Your only option here is Octoprint with the Bed Visualiser plugin, this makes it very clear how level your bed is. Before going any further you should decide if this is worth the effort. If your differences are small I honestly don't think you should worry about it. How small is acceptable? I'm not sure I can answer that. I feel like I read somewhere up to 0.5mm from corner to corner is acceptable, but don't quote me on that. In my case my front right corner was -0.16mm and my front right corner was +0.38mm, so just over a 0.5mm slope. I can't say I can definitively attribute any issues I've had to my print bed, but I decided I wanted it as level as possible as that's the kind of perfectionist I am.
Solution 1 - Masking Tape Mod
Someone recommended to me to perhaps try the masking tape mod. This was actually an incredibly quick and easy way to level the print bed at a very low cost. Using octoprint each time I made an adjustment I focused on getting the front left and back left corners the same height, and likewise with the front right and rear right. I then leveled the bed almost completely using the XZ skew adjustments by Prusa. One caveat with this fix though, is this "may" affect your print bed temperature as the masking tape will insulate the heatbed from the steel sheet. If you are printing PLA that should not affect your first layer, as you can technically print on a cold bed (I believe), but it may cause warping if your bed is not evenly heated. It's hard to say if this is an issue and probably depends on how much masking tape you use and where you put it. You'll need to experiment for yourself. Solution 2 - Silicone Mod So what is the ultimate solution? It's this and while it is the perfect solution it's also pretty involved and requires a lot of care to execute.
Getting the Prusa MMU2 work is about removing friction and pinch points on the filament.
First – Watch this You tube Video:
Prusa MMU2 Multi Material Unit - Tips and Tricks - Chris's Basement
Link to Youtube Video
Two Primary items to review when working to get reliable prints for your MMU2.
1) Checking the filament paths to make sure there is as little friction as possible. From the spool to the extruder here are the steps to take.
a. Make sure you have the latest selector printed from Prusa.
i. Print the selector out at .15 with Quality layer height out of PETG.
ii. When you assemble make sure the filament path is clear, Use a drill to clean it up a bit. Also, when you set your finda height make sure the filament can pass through WITH MMU THE FORMED END. When changing filaments, the MMU forms an end that has a larger OD.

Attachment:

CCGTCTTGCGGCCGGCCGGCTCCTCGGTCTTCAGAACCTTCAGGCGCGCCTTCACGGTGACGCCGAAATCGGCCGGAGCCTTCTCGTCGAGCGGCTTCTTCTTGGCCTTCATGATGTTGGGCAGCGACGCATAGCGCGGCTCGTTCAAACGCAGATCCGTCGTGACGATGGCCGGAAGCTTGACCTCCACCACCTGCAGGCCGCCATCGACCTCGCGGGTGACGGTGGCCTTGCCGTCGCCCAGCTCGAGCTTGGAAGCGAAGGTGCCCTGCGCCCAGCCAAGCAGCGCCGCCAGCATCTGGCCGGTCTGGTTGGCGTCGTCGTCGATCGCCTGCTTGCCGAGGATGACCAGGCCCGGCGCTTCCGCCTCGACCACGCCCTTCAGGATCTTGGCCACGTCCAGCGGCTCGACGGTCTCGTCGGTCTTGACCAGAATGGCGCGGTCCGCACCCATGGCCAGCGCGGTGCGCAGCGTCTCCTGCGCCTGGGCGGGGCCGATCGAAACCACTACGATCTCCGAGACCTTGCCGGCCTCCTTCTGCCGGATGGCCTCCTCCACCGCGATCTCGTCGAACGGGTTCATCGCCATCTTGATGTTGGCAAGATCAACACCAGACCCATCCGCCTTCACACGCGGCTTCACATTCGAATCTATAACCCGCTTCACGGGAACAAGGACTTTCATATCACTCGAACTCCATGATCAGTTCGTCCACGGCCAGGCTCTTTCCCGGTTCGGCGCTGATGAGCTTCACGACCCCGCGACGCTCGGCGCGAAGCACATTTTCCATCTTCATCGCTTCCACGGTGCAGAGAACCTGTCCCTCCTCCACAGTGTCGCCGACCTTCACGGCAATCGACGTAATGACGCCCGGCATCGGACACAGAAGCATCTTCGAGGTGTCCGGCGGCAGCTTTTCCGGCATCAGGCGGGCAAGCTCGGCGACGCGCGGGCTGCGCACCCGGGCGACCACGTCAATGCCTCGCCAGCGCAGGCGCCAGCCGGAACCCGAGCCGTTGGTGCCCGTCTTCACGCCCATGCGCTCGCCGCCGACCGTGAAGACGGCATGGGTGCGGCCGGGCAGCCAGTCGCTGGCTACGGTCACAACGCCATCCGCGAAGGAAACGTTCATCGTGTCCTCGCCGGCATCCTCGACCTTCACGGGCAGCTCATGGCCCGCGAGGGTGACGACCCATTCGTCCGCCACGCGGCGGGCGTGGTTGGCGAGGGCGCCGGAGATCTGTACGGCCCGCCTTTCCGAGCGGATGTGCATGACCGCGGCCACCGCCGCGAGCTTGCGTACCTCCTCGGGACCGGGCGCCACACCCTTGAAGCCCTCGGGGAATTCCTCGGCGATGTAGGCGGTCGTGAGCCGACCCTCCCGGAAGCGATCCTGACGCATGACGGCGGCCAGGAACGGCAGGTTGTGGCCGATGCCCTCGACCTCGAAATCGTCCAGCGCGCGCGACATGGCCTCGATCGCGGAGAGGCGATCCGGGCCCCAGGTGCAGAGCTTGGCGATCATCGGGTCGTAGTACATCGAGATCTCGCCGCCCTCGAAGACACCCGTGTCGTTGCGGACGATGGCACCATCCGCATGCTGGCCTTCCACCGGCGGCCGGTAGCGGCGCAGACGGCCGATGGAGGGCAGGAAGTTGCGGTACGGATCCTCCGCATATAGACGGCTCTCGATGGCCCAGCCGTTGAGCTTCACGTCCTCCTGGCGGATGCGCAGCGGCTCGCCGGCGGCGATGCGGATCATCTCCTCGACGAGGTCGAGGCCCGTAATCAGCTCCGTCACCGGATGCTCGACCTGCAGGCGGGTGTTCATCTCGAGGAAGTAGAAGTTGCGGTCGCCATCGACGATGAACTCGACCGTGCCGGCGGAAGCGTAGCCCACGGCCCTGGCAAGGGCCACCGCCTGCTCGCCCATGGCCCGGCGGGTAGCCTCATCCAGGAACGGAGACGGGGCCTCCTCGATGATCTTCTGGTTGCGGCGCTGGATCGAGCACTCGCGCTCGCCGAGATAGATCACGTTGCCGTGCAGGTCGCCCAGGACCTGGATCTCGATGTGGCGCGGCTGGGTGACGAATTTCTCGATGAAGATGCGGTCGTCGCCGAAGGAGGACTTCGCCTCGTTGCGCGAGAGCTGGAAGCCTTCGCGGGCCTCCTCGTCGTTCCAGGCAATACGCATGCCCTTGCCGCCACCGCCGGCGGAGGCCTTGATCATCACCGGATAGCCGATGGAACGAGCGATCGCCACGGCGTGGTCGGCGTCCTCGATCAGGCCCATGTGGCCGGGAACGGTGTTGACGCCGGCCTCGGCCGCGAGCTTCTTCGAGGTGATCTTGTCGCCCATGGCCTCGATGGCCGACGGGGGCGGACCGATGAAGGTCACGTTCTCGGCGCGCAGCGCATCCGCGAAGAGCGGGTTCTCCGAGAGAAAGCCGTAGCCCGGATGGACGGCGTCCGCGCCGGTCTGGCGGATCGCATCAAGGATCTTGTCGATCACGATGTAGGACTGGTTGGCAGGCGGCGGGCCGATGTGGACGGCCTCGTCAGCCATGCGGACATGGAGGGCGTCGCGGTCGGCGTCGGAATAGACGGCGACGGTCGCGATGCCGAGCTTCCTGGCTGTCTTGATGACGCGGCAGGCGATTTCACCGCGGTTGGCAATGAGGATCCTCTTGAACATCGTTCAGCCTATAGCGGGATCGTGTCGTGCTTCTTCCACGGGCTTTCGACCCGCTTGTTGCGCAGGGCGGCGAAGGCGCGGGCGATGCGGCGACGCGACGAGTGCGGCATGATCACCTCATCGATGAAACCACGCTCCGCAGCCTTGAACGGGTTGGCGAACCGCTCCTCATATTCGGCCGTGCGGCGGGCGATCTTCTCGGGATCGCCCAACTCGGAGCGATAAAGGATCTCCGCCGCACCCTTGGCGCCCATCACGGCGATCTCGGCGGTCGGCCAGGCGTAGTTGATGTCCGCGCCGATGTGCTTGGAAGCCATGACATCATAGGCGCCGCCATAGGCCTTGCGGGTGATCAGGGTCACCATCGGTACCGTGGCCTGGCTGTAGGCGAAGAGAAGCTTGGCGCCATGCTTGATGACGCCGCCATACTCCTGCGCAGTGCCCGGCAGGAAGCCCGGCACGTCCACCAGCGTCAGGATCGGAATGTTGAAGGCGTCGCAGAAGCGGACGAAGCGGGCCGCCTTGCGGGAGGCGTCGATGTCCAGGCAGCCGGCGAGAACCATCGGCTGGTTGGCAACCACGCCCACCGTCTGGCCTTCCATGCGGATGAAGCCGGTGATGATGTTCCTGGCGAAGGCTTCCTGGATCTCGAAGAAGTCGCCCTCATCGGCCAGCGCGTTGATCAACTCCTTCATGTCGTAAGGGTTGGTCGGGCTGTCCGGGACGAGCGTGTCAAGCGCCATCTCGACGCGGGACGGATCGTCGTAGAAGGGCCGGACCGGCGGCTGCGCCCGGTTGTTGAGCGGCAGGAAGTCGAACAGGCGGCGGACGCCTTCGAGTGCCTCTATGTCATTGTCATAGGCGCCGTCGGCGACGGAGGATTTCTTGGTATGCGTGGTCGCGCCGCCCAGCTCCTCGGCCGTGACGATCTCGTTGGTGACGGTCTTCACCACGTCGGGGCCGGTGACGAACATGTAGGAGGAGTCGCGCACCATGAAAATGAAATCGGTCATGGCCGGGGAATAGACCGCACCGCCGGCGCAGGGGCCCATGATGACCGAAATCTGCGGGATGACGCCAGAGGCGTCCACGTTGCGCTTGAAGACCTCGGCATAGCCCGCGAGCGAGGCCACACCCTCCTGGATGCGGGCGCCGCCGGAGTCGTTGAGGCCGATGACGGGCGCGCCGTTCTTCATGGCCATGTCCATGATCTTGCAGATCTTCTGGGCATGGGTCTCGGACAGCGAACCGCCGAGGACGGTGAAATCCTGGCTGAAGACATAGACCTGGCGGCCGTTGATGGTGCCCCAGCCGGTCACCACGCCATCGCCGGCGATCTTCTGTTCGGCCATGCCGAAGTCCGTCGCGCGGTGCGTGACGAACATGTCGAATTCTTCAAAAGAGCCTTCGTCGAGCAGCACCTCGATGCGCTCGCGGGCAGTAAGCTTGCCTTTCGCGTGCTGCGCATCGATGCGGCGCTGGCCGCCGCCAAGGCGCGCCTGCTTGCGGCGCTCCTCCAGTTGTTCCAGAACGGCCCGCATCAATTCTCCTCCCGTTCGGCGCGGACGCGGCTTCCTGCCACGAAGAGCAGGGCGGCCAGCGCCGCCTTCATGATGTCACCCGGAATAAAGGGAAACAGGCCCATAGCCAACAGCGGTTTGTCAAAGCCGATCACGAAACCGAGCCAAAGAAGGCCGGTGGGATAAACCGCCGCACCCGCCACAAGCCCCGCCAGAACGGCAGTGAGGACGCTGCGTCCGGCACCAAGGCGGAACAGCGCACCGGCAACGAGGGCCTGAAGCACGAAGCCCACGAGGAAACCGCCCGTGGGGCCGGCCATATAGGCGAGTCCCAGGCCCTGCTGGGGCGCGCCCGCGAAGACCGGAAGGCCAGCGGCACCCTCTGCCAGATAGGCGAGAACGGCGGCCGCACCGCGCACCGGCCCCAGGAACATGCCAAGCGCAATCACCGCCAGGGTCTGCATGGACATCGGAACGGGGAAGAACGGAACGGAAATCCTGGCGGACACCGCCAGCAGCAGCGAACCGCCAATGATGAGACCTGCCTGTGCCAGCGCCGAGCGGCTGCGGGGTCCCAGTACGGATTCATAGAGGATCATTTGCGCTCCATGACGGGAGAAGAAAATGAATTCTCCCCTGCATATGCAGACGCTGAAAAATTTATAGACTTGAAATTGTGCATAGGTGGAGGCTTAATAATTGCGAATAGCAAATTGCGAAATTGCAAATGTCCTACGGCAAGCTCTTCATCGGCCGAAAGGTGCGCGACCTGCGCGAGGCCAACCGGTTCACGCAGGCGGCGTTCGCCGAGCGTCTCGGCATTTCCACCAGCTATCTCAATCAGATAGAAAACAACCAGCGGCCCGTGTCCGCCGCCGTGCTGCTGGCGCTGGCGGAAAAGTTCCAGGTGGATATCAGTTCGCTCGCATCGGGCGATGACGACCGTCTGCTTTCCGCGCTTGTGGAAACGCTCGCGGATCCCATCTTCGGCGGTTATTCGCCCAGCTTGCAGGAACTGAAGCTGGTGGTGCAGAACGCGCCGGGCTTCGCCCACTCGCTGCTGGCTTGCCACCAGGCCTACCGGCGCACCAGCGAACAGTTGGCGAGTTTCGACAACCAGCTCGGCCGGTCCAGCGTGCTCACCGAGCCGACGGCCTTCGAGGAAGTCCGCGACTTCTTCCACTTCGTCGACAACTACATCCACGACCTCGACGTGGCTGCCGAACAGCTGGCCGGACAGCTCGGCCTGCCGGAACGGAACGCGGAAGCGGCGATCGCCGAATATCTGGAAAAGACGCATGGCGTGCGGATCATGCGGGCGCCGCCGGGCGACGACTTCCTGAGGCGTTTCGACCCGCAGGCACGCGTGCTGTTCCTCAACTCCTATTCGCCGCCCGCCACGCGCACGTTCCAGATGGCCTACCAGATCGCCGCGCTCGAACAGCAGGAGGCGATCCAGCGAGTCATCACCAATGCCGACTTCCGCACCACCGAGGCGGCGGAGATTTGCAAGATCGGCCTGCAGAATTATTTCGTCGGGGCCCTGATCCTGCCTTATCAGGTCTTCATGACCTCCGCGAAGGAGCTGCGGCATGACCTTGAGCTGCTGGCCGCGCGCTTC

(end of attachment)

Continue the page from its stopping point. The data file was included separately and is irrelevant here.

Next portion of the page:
b. Updated M10 Pass Through connector to get filament tube all the way to the bond tech gears.
c. Prusa MMU2 PTFE Holder M10 Passthrough Adapter.
i. Supports the PTFE tubes as they enter the MMU with much less resistance.
d. Gravity Auto – Rewinder
i. I have tried 4 types of buffers, 2 rewinders and this so far is the best I have found.
ii. https://www.prusaprinters.org/prints/3729-multiple- mechanism-auto-rewind-spool-holder
2) Tension on the MMU and Extruder can cause issues. There is a sweet spot for both that can cause miss feeds. Specifically, that the filament would index to the extruder. The extruder would grab it, pull it in and then retract. Not sure why it does this but sometimes it retracts too far and loses the filament.
3) Signal and Power cables between the MMU and Prusa. I kept having the MMU fail with both Red and Green flashing lights. After I separated power and signal cable, re-routed then along the frame to the MMU it solved the issue.
Leadscrew induced Z banding.
Leadscrew induced Z banding is primarily caused by lateral displacement of the bed arms by the radial movements of the lead screws. In a perfect situation the Z linear rails and the carriages fixed to the bed arms would be able to resist this lateral movement.
Many 3D printers describe their bed mounting system as being a Maxwell kinematic coupling. According to the Wikipedia definition, “Kinematic coupling describes fixtures designed to EXACTLY (my emphasis) constrain the part in question, providing precision and certainty of location”
At first glance these bed mounting systems look like perfect Maxwell Couplings…but they are not, because the fixtures (balls sitting in pins and arms bolted to linear rail carriages, mated to the linear rails) do not solidly and EXACTLY constrain the bed, simply because there is a very small amount of movement between components in this restraint chain.
Under good circumstances the weakest point in this restraint chain is the clearance tolerances between the carriages and the linear rail. The clearances could be reduced by using higher grade, but more expensive linear rails/carriages. The effects of these clearances could be reduced by using wider rails and/or longer carriages, again at some increased expense. Prusa for example uses two linear bearings stacked one above the other to increase their effective length as part of their solution to Z banding.